Understanding Memory Performance
By Chao Qian (Xixie)
Memory is an essential part of a server, regardless of whether it is a physical machine or virtual machine. But the question is, how is memory performance measured?
Memory and Cache
Currently, most new CPUs have three levels of cache, including L1 cache (32 KB — 256 KB), L2 cache (128 KB — 2 MB), and L3 cache (1 MB — 32 MB). Cache sizes are getting bigger. A CPU searches the caches for data first. If the data is unavailable there, it then searches the memory.
Memory and Latency
CPUs can obtain data faster from a closer locations. LMBench can be used to test the data reading latency.
The preceding figure shows that:
- The Intel(R) Xeon(R) Platinum 8163 CPU with the frequency of 2.50 GHz has a 32 KB L1D cache, a 32 KB L1I cache, a 1 MB L2 cache, and a 32 MB L3 cache.
- Each cache has a stable latency.
- The latency increases exponentially across different caches.
This means, if you want your service code to have higher execution efficiency, ensure that execution is performed closer to the CPU. However, the preceding figure indicates that the memory latency is measured in nanoseconds, while the actual service speeds are measured in milliseconds. Therefore, optimization should focus on those operations that take milliseconds, and memory latency optimization is a matter of long tail.
Memory latency is closely related to caches. Without a good misunderstanding of memory latency, you may mistake cache latency for memory latency. If memory bandwidth tests are performed incorrectly, the cache bandwidth may be checked instead.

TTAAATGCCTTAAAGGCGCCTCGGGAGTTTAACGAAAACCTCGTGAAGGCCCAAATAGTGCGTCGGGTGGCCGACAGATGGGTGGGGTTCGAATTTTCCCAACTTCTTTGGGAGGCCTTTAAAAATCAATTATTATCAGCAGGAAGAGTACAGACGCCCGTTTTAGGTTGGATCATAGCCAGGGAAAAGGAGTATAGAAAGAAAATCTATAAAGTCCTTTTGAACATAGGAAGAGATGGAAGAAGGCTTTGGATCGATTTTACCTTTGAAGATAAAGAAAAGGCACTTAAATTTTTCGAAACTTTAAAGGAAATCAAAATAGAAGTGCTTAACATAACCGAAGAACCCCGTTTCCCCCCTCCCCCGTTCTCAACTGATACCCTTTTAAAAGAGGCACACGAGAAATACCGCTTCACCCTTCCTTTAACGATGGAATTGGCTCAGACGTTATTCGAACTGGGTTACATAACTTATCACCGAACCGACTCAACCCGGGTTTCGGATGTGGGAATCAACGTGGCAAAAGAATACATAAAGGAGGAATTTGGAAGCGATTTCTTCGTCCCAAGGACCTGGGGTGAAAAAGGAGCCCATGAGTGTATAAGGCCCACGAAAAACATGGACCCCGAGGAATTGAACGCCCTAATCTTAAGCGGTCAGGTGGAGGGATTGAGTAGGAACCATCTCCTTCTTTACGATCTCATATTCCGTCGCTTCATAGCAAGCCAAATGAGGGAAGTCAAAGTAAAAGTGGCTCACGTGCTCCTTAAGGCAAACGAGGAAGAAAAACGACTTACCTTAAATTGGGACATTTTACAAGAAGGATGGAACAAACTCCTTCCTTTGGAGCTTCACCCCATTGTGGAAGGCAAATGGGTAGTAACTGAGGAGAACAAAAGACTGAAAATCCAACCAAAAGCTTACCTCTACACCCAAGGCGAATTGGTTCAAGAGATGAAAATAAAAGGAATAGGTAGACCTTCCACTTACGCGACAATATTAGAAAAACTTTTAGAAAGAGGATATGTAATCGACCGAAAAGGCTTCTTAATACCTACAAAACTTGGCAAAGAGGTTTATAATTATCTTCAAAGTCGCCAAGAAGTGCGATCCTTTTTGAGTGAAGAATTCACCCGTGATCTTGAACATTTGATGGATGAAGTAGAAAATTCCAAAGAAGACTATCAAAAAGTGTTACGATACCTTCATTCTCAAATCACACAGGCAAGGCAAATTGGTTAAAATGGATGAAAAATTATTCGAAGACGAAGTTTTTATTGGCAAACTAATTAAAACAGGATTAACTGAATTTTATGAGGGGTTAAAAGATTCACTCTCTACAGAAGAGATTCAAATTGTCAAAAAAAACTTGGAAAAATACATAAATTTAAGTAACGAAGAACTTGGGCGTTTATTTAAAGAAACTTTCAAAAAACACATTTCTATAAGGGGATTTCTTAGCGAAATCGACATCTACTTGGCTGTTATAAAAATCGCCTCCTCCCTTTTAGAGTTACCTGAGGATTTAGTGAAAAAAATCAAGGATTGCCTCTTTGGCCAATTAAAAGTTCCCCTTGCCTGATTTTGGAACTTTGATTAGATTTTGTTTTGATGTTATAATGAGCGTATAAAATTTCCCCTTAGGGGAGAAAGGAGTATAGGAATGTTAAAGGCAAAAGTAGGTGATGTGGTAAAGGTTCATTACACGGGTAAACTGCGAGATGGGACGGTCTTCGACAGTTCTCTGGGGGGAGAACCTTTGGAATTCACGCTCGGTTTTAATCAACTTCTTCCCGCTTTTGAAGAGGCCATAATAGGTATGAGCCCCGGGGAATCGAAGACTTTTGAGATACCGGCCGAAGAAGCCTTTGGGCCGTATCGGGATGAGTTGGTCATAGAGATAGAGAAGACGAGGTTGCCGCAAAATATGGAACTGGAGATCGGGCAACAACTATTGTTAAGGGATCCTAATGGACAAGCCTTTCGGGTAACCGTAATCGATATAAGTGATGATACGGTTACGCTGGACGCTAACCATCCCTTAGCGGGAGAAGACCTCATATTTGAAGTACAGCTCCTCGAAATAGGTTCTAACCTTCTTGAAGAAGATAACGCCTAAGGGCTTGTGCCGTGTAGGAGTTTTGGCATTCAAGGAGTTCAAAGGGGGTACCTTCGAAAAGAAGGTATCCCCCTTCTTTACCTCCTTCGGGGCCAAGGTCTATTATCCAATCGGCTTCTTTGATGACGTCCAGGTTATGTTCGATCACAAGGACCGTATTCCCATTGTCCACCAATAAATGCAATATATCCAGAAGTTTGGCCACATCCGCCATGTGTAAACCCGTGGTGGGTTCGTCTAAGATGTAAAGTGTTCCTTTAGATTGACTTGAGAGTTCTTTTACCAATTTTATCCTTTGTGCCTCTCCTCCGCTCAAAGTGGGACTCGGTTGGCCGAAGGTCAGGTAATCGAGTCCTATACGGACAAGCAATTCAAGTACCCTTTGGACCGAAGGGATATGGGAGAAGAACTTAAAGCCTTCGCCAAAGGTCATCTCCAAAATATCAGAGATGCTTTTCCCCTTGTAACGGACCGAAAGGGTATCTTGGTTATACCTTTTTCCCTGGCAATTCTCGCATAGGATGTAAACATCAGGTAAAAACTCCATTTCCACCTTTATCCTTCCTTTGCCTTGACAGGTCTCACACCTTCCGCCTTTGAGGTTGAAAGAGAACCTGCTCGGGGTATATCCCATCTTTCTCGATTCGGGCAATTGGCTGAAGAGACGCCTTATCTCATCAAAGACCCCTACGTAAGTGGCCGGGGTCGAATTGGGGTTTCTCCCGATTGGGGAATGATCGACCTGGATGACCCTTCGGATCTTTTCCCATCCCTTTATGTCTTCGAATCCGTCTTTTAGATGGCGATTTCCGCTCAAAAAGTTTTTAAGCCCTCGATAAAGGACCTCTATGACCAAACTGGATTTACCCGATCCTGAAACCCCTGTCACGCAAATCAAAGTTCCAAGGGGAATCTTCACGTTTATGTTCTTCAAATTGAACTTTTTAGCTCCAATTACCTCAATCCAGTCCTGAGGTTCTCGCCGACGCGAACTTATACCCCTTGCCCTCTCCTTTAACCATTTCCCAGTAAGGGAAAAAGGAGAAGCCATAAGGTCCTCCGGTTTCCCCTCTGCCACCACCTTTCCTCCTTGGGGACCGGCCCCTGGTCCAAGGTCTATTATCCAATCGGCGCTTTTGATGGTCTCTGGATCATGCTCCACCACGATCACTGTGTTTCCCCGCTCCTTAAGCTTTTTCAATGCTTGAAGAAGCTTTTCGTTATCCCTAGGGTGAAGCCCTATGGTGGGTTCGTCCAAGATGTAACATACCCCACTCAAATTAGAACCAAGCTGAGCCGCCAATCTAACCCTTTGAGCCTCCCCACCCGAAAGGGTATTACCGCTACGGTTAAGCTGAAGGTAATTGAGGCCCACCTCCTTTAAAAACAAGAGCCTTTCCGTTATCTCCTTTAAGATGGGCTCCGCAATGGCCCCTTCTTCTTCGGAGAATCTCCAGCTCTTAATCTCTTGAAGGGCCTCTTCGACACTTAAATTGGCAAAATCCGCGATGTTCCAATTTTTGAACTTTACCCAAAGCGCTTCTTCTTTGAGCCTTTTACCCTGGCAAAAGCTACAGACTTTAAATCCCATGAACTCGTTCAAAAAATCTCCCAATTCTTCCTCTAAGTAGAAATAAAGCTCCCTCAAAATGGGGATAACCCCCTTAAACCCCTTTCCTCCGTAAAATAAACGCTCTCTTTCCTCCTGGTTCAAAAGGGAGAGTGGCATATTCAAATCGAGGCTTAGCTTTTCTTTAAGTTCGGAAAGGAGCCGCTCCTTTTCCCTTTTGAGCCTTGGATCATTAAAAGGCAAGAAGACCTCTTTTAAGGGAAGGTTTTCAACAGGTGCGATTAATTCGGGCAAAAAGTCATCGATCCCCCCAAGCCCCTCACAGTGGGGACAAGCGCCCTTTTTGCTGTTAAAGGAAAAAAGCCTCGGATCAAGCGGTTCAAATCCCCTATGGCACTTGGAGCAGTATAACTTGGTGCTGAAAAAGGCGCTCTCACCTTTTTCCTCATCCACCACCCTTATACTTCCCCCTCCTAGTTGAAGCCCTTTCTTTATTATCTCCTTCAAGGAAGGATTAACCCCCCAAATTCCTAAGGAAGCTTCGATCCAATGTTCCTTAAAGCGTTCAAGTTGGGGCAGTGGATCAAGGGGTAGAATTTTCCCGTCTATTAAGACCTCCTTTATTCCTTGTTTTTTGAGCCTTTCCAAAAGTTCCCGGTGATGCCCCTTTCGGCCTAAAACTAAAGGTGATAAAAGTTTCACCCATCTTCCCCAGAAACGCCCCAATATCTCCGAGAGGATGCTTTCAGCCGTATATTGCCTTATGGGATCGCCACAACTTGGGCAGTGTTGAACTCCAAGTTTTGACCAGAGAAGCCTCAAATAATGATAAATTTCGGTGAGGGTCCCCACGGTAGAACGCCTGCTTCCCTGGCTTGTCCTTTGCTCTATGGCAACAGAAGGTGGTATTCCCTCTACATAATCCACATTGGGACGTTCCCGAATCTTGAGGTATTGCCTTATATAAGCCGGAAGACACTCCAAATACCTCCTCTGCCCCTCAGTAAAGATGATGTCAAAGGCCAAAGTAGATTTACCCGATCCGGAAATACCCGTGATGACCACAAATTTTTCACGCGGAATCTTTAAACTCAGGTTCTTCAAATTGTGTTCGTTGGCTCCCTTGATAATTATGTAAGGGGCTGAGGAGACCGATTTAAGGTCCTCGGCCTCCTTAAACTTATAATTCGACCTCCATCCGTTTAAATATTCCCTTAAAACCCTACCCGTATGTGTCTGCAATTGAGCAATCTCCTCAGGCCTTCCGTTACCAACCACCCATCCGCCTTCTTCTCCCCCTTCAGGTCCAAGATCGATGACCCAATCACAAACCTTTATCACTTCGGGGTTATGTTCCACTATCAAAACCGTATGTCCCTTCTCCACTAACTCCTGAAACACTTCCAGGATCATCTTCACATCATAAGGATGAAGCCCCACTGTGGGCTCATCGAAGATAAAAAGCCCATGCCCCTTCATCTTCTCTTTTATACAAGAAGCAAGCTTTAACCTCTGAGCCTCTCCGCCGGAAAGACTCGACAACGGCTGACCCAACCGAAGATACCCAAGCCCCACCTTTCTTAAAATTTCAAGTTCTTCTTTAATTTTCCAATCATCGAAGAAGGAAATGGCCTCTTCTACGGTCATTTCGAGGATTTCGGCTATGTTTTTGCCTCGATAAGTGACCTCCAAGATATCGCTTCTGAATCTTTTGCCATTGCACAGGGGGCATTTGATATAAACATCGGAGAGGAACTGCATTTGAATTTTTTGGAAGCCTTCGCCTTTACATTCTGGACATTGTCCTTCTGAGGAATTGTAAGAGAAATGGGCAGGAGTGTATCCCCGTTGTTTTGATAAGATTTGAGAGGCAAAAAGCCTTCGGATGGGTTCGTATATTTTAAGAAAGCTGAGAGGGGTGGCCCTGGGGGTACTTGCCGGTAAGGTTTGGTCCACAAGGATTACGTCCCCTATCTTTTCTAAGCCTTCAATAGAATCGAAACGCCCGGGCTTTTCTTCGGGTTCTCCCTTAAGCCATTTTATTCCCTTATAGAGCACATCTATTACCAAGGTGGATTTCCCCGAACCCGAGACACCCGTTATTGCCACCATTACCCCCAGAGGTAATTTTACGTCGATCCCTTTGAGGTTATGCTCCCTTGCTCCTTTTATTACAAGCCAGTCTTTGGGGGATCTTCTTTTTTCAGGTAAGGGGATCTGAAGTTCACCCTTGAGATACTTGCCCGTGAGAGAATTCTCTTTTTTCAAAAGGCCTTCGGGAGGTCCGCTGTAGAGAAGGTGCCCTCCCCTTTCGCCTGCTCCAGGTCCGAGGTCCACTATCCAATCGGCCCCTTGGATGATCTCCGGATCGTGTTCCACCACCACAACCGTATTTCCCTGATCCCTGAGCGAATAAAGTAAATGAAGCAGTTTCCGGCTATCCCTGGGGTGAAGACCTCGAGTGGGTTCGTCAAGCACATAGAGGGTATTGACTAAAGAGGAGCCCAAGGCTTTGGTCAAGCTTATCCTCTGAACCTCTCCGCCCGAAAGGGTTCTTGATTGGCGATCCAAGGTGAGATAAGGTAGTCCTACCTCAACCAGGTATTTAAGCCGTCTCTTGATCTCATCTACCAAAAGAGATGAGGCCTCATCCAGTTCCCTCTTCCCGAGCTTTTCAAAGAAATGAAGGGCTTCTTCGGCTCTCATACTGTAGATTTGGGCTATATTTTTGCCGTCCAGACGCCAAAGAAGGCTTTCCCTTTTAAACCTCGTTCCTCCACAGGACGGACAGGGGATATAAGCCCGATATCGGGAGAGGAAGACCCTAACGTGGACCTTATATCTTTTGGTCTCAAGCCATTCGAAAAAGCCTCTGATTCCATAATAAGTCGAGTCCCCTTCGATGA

To understand the memory bandwidth, it is necessary for us to learn about the architecture of memory and CPUs. In the past, CPUs were connected to the memory through a northbridge. Now, CPUs directly read data from memory using the integrated memory controller (IMC) of the CPU.
You can test memory bandwidth using various tools. In Linux systems, the stream algorithm is generally used for this testing. The stream algorithm is briefly described as follows:
According to the preceding figure, the principle of the stream algorithm is very simple. Data is read from one memory block and put into another after simple computing. The memory bandwidth is calculated using this formula: Size of data moved/Time elapsed. An appropriate test over the entire machine can reveal the bandwidth of the IMC. The following figure shows the memory bandwidth data of a cloud product:
Function Best Rate MB/s Avg time Min time Max time
Copy: 128728.5 0.134157 0.133458 0.136076
Scale: 128656.4 0.134349 0.133533 0.137638
Add: 144763.0 0.178851 0.178014 0.181158
Triad: 144779.8 0.178717 0.177993 0.180214
Memory bandwidth is undoubtedly important, as it indicates the maximum data throughput of the memory. However, correct and suitable testing is very important. You need to pay attention to the following points:
- The size of the memory array must be far greater than the size of the L3 cache; otherwise, the test results indicate the cache throughput.
- The number of CPUs is important. Generally, one or two cores cannot fully utilize the memory bandwidth. The memory bandwidth can be effectively tested only with all the CPUs of the computer. However, you can test the memory latency by running the stream algorithm with a single core.
- Relationship between memory and NUMA: NUMA can effectively improve the memory throughput and reduce the memory latency.
- Selection of the stream algorithm compilation method: ICC compilation can effectively improve the performance score of memory bandwidth. The reason is that Intel has optimized CPU instructions to accelerate data read/write operations and instruction execution by means of instruction vectoring and instruction prefetching. ICC compilation can also be applied to other C code to provide instruction efficiency.